My promise is to that part of you which is beyond and separate from definitions of gender, race, and all of the sociological and political descriptions that hang from our limbs and rattle like the chains of Marley’s ghost. There is a place of sacred truth in each of us. It is from within that place I seek to write and it is to that place in you my words seek to go.”12

Personally I tend to agree with Lester. As a teacher and a writer it is from this very premise that I operate as well. That is to say I attempt to share with my students the greatest part of my humanness. I feel in so doing it is my responsibility to be honest and truthful with them while making it very clear that I expect no less from them. I believe that my role as a teacher is not to instruct but to empower. To accomplish this I feel obligated to help them obtain the information and skills that are necessary to succeed. Additionally and equally important I feel in this capacity it is my responsibility to and help them to discover their potential as human beings (or at least begin the search). This is what I do. This is what I feel artists (no matter what their field of concentration) attempt to do: open that “place of sacred truth” within themselves. They celebrate it. Share it with others (through their craft ) in the hope that it will somehow touch that special place in others and in some small way change them for the better. This is what I want to give my students in addition to the ability to express themselves fluently. I want to help them find that pure spot within them and learn to operate from that axis in any and every endeavor they may undertake.

to top


 1. Nikki Giovanni, The Women and The Men, 19
 2. Ibid, 20
 3. Beth Brant (Degonwadonti) ed. A Gathering of Spirit. Writing and Art by North American Indian Women, 43
 4. Sandra Cisneros, The House on Mango Street, 28
 5. Tom Wilentz & Tom Weatherly, eds. Natural Process: Anthology of New Black Poetry, 22
 6. Ray Gonzalez, ed. Currents from the Dancing River: Contemporary Latino Fiction, Non-Fiction, and Poetry, 30
 7. Ibid, 122
 8. Ibid, 555
 9. Maya Angelou, Just Give Me a Cool Drink of Water “fore I Die, 12
10. Russell L. Goings Jr. & Evelyn N Boulware Executive Producers Syllabus Griots of Imagery: A Comment on the Art of Romare Bearden and Charles White. , 4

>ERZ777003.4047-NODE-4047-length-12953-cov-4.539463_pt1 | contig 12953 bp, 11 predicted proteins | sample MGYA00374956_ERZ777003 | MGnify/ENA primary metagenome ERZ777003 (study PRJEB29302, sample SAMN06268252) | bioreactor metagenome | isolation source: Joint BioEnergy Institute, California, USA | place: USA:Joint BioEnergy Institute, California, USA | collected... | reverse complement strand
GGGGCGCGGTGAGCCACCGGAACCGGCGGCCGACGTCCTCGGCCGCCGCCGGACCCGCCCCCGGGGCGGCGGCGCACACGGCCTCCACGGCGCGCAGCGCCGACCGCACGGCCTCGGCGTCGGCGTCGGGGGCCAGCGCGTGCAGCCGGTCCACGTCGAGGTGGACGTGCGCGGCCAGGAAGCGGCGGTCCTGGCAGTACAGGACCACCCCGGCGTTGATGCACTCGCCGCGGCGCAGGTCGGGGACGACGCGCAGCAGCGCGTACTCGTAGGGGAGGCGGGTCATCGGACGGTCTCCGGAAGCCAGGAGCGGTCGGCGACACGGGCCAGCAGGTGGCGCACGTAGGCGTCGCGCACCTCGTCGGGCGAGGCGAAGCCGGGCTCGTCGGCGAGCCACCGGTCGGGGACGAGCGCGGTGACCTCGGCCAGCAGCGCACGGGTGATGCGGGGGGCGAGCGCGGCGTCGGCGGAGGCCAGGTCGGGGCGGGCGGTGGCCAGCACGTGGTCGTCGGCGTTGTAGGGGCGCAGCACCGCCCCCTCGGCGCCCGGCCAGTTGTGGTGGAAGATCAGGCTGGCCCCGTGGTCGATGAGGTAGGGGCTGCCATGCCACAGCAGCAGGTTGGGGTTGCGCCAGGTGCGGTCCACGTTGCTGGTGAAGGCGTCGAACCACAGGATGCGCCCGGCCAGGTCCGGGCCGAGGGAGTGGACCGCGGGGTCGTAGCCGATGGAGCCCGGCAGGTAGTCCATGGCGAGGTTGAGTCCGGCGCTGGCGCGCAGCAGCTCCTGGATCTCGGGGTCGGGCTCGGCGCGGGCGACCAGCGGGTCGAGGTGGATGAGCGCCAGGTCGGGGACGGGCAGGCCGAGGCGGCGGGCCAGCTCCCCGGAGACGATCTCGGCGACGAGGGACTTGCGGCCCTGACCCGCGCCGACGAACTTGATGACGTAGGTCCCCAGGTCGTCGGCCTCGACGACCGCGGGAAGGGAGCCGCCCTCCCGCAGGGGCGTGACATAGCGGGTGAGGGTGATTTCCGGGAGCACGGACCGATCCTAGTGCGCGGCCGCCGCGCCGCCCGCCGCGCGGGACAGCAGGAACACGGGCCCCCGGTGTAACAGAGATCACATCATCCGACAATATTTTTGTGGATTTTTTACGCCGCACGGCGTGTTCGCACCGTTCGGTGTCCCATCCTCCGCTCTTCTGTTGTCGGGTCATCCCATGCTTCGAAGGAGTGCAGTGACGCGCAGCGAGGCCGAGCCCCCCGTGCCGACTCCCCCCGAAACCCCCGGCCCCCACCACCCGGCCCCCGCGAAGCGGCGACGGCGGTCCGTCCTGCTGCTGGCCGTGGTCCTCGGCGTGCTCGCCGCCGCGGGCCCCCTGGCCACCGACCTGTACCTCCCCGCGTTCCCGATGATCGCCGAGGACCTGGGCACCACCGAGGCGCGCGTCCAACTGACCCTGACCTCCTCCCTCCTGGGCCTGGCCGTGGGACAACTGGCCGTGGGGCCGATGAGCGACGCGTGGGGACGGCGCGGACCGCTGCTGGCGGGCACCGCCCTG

11. Herb Boyd & Robert L. Allen. Brotherman: The Odyssey of Black Men In America. 522-3
12. Ibid. 519

to top

Annotated Bibliography

1. Angelou, Maya. Just Give Me a Cool Drink of Water “fore I Diie. New York, N.Y. Random House. 1971. This collection of Ms. Angelou’s poetry is divided into two (2) sections: Part I labeled “Where Love Is a Screaming Anguish” contains “poems of love and nostalgic memory”. The second section “Just Before the World Ends” depicts “confrontations inherent in a racial society—some scathing and even bitter in their language, some sardonic or satiric.

2. Brant, Beth, ed. A Gathering of Spirits: Writing and Art of North American Indian Women. Sinister Wisdom Books. 1984. Collection of writing and art by North American Indian Women who “were dark seers of the future. . .who do not allow anyone to speak for [them] but [them]”.

3. Boyd, Herb & Robert L. Allen, eds. Brotherman: The Odyssey of Black Men in America. New York, N.Y. Ballantine Books. 1995. “Brotherman! is a special greeting among Black men. With that single word a bloodline is invoked, a gender proclaimed. It is a verbal handshake, a shared mantra that expresses much more than a mere hello. . . It proclaims: Our bloodlines and soulforce are the same and we have a common fate—what happens to one happens to all. . . More than a charting of the Black man’s travails and triumphs . . .the central purpose of this collection is to create a living mosaic of essays and stories in which Black men an view themselves, and be viewed without distortion.”

4. Cisneros, Sandra. The House on Mango Street. New York, N.Y. Vintage Books. 1984. The story of Esperanza Cordero, a young girl growing up in the Hispanic quarter of Chicago, told through a series of vignettes.

5. Giovanni, Nikki. Grand Mothers. New York, N.Y. Holt Publishing. 1994. A collage of short stories and poems by various writers both renown (i.e. Zora Neale Hurston, Gwendolyn Brooks and Gloria Naylor) and new (Ethel Morgan Smith, Susan Power and Yolande Giovanni) about their grandmothers. The book is edited by Nikki Giovanni who says of it: “this isn’t a balanced book nor a sociological book nor a look at grandmothers through the ages. It is just a book that makes me miss the one person I know for sure whose love I did not have to earn.”

6. Giovanni, Nikki. The Women and The Men. New York, N.Y. William Morrow & Co, Inc. 1975. The third book of poems by Nikki Giovanni. It covers a large period in her life and contains work that “is sometimes gentle, some times angry. . . always moving.”

7. Goings, Russell L. Jr. & Evelyn N Boulware Executive Producers Griots of Imagery: A Comment on the Art of Romare Bearden and Charles White. New York, N.Y. Praise Song on a Shoe String, Inc. 1993. 27 min. Videotape. Based on the 1993 exhibition of the art of Charles White and Romare Bearden at the Manhattan East Gallery in New York City, Julia Hotton, Director.